In a long-gone era, university was a place to go to discuss, grow your hair and smoke weed. The widely encouraged pursuit of these (probably inter-related) activities is a relic of a golden age of higher education; one in which people explored. It was a time to find out what you wanted, and how you could go about getting it.
Things have changed. Now, it seems most of us are told what we want. A culture of individualism, which did not exist at the time our parents were at university, has tacitly exploded.
Ironically, this culture of individualism has made us all rather homogenous. Robots zoom from library to gym, from gym to bed, and from bed to lectures. All are chasing the same thing: credentials.
Being told what you want, rather than deciding what you want, means that many exist in a bizarre double life.
An internship in finance, a first, an athletic physique. The checklist goes on.
Being told what you want, rather than deciding what you want, means that many exist in a bizarre double life. As we find ourselves bogged down by incessant pressure to do what we should, as opposed to what we want, we are often distanced from our true selves.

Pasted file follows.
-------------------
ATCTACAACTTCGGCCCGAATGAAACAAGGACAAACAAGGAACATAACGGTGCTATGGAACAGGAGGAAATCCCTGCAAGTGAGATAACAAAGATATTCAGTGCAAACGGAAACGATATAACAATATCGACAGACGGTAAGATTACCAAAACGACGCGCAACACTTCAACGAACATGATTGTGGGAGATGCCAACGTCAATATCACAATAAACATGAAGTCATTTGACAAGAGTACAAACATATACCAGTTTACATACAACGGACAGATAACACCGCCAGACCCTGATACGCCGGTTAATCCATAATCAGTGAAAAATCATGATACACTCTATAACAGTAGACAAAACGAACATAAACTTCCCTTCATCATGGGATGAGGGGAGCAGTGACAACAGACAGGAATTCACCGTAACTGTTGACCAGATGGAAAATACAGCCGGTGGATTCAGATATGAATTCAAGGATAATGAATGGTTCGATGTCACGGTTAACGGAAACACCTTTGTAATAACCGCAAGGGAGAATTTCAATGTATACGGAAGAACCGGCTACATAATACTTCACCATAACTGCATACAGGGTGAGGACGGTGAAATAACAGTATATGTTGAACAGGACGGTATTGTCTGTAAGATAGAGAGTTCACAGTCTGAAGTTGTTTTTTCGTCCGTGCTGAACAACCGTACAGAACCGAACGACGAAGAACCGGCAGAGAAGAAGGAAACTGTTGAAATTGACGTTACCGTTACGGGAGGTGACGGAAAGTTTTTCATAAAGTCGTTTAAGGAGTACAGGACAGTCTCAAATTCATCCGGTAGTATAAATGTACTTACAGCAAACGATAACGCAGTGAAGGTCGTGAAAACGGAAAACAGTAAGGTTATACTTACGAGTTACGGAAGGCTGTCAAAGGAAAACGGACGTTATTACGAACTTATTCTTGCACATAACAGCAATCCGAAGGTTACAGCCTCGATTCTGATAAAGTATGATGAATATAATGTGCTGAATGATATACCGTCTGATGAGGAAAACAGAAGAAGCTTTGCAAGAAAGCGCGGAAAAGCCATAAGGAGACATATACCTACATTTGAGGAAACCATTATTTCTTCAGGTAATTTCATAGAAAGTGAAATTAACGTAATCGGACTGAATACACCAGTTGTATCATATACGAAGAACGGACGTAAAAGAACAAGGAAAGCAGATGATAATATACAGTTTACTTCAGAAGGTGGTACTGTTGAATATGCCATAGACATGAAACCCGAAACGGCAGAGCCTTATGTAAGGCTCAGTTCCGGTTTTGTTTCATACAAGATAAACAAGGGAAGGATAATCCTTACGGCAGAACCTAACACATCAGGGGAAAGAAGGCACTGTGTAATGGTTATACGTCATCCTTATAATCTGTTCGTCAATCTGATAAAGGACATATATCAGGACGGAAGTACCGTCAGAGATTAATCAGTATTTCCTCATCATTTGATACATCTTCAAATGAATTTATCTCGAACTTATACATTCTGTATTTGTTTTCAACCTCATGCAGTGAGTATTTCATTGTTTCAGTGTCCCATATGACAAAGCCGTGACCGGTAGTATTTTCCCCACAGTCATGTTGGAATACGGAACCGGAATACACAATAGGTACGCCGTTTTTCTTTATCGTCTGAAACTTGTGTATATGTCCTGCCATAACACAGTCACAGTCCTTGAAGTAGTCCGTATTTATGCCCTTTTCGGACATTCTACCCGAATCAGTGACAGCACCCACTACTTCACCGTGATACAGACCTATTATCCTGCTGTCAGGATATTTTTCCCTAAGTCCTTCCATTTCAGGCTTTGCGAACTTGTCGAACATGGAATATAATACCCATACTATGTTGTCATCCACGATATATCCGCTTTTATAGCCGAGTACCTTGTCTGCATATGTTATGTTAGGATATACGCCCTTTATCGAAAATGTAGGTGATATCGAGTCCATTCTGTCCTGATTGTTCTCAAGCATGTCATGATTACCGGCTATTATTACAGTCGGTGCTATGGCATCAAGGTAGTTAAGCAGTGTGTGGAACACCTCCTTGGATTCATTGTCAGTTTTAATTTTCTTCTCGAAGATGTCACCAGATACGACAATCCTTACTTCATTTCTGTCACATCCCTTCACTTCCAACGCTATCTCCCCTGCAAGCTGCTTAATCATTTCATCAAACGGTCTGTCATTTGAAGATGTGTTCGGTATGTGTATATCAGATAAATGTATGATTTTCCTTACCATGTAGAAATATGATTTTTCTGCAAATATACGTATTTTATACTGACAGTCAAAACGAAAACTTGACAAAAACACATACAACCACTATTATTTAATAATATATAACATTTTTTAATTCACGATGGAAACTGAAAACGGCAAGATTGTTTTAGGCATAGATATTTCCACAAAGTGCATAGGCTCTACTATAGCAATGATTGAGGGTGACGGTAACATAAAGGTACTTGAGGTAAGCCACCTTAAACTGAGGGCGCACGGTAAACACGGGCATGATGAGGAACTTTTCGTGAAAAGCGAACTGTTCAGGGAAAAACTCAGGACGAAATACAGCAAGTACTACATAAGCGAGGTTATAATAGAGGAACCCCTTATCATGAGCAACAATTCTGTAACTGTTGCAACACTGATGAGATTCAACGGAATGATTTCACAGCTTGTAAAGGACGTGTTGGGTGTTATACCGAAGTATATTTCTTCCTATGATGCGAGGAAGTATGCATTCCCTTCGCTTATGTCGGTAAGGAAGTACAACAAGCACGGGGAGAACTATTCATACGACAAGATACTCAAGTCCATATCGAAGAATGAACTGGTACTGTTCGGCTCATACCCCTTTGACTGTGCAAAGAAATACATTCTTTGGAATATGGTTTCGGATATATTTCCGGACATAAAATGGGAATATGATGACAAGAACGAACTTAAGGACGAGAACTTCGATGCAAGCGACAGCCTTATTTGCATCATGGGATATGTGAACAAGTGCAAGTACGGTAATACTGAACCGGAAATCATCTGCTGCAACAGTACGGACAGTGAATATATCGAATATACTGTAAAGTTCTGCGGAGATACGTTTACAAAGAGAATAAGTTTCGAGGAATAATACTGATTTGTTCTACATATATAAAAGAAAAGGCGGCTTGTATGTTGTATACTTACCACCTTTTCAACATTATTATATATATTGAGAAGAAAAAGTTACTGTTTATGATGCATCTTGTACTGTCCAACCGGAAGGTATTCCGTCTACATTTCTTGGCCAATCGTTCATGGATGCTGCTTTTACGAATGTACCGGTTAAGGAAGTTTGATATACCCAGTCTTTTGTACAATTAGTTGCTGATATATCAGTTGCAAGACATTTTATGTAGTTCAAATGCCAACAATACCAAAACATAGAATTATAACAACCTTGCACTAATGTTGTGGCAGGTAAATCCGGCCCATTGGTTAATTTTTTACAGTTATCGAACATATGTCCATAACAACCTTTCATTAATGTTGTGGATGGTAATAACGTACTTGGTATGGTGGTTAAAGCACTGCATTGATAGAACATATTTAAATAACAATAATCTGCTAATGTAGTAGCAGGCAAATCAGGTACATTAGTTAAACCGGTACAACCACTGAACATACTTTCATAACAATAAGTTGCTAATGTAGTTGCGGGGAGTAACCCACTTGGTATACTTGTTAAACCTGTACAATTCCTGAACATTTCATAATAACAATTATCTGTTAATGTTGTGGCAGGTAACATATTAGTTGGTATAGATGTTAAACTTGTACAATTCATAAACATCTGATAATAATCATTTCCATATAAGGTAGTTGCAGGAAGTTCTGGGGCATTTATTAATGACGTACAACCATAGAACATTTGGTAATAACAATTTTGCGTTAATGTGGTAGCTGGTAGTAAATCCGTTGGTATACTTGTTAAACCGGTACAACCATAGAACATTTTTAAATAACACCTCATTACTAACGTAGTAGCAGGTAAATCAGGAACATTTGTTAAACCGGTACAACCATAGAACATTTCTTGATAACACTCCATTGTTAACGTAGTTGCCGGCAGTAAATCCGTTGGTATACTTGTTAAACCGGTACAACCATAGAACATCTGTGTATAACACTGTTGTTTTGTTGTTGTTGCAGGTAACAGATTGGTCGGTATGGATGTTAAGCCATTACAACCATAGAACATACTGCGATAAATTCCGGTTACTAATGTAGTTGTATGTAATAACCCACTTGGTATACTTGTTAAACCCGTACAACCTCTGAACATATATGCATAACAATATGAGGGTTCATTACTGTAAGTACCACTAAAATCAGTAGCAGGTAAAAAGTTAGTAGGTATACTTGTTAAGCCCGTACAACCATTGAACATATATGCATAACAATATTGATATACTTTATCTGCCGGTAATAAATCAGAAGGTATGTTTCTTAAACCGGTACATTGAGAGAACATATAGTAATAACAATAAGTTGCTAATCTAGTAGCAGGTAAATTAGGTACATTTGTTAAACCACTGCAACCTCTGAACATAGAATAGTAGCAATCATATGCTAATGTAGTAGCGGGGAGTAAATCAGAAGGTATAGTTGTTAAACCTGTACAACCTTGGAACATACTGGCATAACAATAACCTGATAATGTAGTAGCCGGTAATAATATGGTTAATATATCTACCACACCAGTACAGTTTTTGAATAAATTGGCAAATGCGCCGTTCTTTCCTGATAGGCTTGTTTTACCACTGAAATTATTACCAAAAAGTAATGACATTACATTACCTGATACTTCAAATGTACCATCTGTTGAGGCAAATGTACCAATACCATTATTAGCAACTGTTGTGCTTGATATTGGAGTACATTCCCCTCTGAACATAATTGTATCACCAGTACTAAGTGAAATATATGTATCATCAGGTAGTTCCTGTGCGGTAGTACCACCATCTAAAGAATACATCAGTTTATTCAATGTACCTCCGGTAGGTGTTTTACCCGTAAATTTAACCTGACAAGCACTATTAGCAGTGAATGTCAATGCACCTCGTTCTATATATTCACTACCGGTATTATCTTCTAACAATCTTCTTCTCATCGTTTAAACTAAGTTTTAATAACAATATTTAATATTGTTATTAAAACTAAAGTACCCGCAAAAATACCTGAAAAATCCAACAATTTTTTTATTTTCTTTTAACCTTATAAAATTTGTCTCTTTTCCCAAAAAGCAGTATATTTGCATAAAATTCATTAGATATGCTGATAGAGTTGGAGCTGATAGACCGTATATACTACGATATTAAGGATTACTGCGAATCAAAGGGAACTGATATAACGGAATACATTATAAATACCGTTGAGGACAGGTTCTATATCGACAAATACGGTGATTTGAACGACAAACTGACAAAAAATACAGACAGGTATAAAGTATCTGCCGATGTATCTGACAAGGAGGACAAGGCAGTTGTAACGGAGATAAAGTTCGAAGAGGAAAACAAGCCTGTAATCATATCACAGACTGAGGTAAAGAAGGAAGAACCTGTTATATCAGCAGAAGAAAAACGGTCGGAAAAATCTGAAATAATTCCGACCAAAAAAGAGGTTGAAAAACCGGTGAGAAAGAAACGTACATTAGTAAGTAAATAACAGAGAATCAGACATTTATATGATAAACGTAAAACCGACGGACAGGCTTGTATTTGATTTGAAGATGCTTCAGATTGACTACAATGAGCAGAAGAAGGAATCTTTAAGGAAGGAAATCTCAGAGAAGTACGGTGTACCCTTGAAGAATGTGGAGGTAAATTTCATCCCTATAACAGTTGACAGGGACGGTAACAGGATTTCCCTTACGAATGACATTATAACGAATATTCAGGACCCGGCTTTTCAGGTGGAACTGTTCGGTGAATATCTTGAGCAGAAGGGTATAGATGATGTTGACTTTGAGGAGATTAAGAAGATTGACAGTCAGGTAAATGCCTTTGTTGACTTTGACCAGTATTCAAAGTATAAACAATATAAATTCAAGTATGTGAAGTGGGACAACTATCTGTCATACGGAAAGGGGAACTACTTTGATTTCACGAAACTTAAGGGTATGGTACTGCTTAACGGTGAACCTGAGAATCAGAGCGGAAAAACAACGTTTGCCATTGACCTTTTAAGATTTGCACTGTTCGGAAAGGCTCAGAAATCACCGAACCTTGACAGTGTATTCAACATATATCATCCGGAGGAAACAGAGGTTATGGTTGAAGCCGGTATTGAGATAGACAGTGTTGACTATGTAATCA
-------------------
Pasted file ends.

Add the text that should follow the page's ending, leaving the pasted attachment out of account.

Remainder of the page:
Even relaxation becomes a unit of time, premeditated and forced.
In George Orwell’s Burmese Days, Flory bemoans the constraints imposed by the colonial order: ‘It is a world in which every word and every thought is censored… even friendship can hardly exist when every white man is a cog in the wheels of despotism… you are not free to think for yourself’.
Do we live under a similar regime?
The robot is solely focused on fulfilling the modern prophecy: things that do not contribute to the overarching goal are pointless. Agenda underpins everything. Even relaxation becomes a unit of time, premeditated and forced.
And in my book, that’s pretty pointless. Sometimes I reckon everyone would be happier if we spent less time caring about things we don’t care about. But we won’t, because we can’t.
Image: Crystl (Flickr)